I am blown away by their efficiency:  100% of your donations go directly to the poor.  They don’t just give the poor food and shelter; the help them invest to become self-sufficient.  We first partnered with a destitute family in India several years ago, and this family no longer needed our support years ahead of the projected schedule.  A top notch international NGO run by Catholics, serving poor Indian families of every caste and religion, and fully in allegiance with the Church (so you don’t have to worry that you’re accidentally funding abortions or something).


Christian Foundation for Children and Aging 

Popular with many, many of my friends, this is a lay Catholic sponsorship program encouraging the dignity and well-being of the poor and marginalized in 22 countries around the world.


Reece’s Rainbow  

A Down Syndrome adoption ministry with many programs to help families fund the very expensive adoption of children with special needs.  Many of these children are barely surviving in horrendous institutions, and there are so many families who would like to rescue them, but can’t afford it.  Full of wonderful, hopeful stories and easy ways to help.


The Laboure Society  

This organization “assists aspirants to priesthood or religious life who find themselves unable to answer their call due to personal debt.”



Amazima sells handcrafted jewelry made by poor women in Uganda, who are guided and educated on how to manage money to support their families


Read more:

Bar Owner Collects Toys for Catholic Charities

Milwaukee, Wis., Dec 15, 2012 / 01:02 pm (CNA).- An elderly couple walks into Kip’s Inn and hands bar owner Kim Engebregtsen a plastic bag with a Barbie doll in it.

“Oh, thank you!” Engebregtsen said. “I needed this. This was the last thing on the list.”

She hugged the couple and directed them to the bar to enjoy some drinks with other folks from the neighborhood.

The list to which Engebregtsen referred was given to her by Catholic Charities with the Christmas wishes of five families, 27 people total.

“Whatever their wish is, we honor it,” she said, adding that since the bar started collecting gifts for Catholic Charities six years ago, every wish — and more — has been fulfilled.

Engebregtsen said one year a child asked for a bike, and through her collection, got a bike and a helmet. Another asked for a basketball, and he was given a ball and a pump.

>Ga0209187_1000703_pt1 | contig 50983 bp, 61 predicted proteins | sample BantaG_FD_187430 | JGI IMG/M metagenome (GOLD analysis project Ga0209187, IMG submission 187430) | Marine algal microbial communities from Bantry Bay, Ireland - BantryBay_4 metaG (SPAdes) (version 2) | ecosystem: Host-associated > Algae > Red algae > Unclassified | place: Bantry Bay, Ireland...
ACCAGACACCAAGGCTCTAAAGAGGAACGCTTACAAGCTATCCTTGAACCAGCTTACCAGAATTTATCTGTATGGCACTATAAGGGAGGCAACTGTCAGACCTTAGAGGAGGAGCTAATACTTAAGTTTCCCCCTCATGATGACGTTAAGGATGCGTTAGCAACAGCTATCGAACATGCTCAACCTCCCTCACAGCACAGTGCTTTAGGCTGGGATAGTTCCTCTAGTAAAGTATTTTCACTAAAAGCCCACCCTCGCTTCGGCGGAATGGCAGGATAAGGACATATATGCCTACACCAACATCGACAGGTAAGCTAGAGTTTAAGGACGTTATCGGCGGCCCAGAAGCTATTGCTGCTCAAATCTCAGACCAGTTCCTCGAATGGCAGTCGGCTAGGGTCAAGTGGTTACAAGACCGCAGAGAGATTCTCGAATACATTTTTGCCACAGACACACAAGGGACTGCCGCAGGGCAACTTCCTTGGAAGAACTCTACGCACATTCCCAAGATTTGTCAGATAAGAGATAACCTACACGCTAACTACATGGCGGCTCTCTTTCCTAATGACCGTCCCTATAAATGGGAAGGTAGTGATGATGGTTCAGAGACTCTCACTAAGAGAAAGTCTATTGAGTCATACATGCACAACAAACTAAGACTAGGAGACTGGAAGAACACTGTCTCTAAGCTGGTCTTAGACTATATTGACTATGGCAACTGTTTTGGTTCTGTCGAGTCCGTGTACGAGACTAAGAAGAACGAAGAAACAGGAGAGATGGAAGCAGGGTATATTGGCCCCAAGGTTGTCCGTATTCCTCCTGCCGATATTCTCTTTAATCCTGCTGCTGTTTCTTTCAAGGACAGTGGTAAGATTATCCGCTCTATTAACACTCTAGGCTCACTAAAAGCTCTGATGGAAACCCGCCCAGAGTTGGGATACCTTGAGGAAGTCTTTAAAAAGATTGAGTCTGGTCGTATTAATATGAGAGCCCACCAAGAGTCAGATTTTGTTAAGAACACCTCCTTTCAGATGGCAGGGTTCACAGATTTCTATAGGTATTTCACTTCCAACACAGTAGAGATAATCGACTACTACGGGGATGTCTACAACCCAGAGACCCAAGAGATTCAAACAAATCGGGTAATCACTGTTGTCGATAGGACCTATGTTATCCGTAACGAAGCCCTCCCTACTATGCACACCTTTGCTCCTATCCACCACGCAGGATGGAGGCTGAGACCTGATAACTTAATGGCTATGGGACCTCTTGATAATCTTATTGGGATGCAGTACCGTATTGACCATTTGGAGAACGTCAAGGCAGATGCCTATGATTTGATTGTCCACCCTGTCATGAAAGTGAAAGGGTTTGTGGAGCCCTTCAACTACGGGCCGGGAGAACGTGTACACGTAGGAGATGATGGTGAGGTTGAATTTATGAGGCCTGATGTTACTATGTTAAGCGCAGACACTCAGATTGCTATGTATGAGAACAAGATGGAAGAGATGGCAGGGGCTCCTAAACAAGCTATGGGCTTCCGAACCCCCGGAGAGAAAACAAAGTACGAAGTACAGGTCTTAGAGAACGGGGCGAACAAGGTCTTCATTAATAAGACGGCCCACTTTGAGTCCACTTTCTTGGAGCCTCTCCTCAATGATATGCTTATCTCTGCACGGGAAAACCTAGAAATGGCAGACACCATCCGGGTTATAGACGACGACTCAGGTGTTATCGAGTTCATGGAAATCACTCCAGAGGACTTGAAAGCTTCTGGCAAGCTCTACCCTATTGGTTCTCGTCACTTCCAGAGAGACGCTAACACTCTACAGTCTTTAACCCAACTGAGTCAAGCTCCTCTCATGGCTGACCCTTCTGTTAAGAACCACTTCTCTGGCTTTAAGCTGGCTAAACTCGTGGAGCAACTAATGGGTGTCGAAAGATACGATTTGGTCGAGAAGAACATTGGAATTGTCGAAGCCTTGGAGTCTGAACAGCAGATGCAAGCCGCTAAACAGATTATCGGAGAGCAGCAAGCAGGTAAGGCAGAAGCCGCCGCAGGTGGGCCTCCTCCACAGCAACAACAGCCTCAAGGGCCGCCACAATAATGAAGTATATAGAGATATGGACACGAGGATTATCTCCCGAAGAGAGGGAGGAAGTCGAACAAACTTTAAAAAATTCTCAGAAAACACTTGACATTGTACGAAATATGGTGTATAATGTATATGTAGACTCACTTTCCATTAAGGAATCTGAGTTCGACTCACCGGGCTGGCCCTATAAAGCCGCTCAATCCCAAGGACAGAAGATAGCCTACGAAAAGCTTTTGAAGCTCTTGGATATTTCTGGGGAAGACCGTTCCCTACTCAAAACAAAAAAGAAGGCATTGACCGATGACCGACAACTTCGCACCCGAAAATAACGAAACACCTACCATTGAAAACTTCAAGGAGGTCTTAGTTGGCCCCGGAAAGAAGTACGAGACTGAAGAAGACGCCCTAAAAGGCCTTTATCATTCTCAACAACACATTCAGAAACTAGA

“Once the ball goes flat, it’s no good,” she said. “These are kids that don’t have anything, so whatever they ask for, we get.” …

…  Engebregtsen’s motivation for gathering the toys stems from having been one of five children in a poor household.

“When we were kids, we were pretty poor,” she said. “We benefited from people’s generosity and actually through the Catholic Church.”

Engebregtsen and her family attended St. Peter Parish, Oshkosh, Wis. and she went to St. Peter School.

“We were able to attend the school without paying tuition,” she said. “The parents of our classmates, they were very generous. They exposed us to things that we wouldn’t have been otherwise exposed to.”

She was grateful for gifts her family had received when she was a child and after growing up, she fell into this toy tradition by accident.

“The first year we collected for Toys for Tots and when I went to go drop (the gifts) off, they said the deadline had already passed so I took them to Catholic Charities and they were really happy to get the gifts,” Engebregtsen said.

Shortly after that, she received a call from then-Archbishop of Milwaukee Timothy M. Dolan, now cardinal, thanking her and asking if he could come to the bar to pick them up.

“It’s exciting that he’d go out of his way to stop at a small neighborhood bar to thank us for what we’ve done,” she said.

On that day she remembered Cardinal Dolan sitting at the bar and ordering a Budweiser.

“He told my bartender not to tell anybody and she said ‘Why? You can’t have a beer?’ And he said, ‘No, don’t tell anyone it’s Budweiser,’” Engebregtsen said, laughing at the memory.

The tradition of the archbishop coming to the bar to receive the toys continues with Archbishop Jerome E. Listecki. (Read more here.)

Fr Antoine Explains the Need for Eucharistic Adoration